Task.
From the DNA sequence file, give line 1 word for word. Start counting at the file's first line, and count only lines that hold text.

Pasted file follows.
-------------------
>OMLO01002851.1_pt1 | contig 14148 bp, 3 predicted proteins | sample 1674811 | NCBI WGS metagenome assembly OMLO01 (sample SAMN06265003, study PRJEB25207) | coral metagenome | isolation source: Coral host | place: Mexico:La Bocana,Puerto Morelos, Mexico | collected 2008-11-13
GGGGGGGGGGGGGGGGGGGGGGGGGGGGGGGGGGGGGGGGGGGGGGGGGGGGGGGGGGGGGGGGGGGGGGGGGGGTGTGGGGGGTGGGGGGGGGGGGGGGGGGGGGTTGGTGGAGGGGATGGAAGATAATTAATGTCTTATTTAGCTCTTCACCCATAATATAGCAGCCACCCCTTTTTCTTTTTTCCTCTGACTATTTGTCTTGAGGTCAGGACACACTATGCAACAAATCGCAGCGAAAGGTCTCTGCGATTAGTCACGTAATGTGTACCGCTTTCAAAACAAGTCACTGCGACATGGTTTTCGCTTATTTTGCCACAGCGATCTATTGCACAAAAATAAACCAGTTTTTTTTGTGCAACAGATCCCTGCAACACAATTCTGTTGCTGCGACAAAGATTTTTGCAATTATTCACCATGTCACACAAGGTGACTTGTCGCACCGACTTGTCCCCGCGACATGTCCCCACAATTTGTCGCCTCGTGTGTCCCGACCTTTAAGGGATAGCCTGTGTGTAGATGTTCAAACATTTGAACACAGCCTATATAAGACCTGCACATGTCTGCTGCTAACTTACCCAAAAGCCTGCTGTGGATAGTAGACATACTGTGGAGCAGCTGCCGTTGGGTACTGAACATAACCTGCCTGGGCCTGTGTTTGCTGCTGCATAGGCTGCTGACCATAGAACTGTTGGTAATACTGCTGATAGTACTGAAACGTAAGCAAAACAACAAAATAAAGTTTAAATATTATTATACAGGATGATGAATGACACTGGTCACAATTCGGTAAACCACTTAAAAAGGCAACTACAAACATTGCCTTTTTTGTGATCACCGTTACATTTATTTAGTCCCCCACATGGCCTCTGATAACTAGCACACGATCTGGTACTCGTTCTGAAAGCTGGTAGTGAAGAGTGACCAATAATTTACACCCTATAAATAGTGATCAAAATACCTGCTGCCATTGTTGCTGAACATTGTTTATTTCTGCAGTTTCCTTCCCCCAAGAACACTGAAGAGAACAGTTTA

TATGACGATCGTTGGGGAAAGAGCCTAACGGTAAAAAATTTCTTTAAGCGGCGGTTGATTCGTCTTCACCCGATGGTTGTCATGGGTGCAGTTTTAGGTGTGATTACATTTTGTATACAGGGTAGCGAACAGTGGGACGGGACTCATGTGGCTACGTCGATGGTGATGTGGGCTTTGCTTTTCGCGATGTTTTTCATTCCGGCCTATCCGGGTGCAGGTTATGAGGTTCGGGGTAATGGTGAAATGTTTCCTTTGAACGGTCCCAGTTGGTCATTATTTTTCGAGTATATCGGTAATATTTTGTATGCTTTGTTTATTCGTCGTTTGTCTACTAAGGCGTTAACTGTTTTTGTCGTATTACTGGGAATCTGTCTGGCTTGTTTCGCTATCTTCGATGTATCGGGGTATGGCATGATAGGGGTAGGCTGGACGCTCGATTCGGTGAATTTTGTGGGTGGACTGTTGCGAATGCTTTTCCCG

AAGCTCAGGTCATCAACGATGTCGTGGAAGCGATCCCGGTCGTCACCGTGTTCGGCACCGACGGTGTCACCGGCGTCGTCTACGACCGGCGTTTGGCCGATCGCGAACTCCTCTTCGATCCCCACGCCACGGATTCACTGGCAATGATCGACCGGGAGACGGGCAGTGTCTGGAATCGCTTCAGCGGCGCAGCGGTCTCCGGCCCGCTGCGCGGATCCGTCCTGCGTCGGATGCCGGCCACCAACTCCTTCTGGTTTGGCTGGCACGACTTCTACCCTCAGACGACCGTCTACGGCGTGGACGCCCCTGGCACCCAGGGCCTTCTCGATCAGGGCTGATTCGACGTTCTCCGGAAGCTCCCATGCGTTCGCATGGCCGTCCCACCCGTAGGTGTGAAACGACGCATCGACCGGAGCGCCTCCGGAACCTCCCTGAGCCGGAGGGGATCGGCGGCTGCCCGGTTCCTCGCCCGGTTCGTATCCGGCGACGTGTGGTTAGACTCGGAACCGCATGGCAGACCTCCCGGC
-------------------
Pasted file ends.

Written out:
>OMLO01002851.1_pt1 | contig 14148 bp, 3 predicted proteins | sample 1674811 | NCBI WGS metagenome assembly OMLO01 (sample SAMN06265003, study PRJEB25207) | coral metagenome | isolation source: Coral host | place: Mexico:La Bocana,Puerto Morelos, Mexico | collected 2008-11-13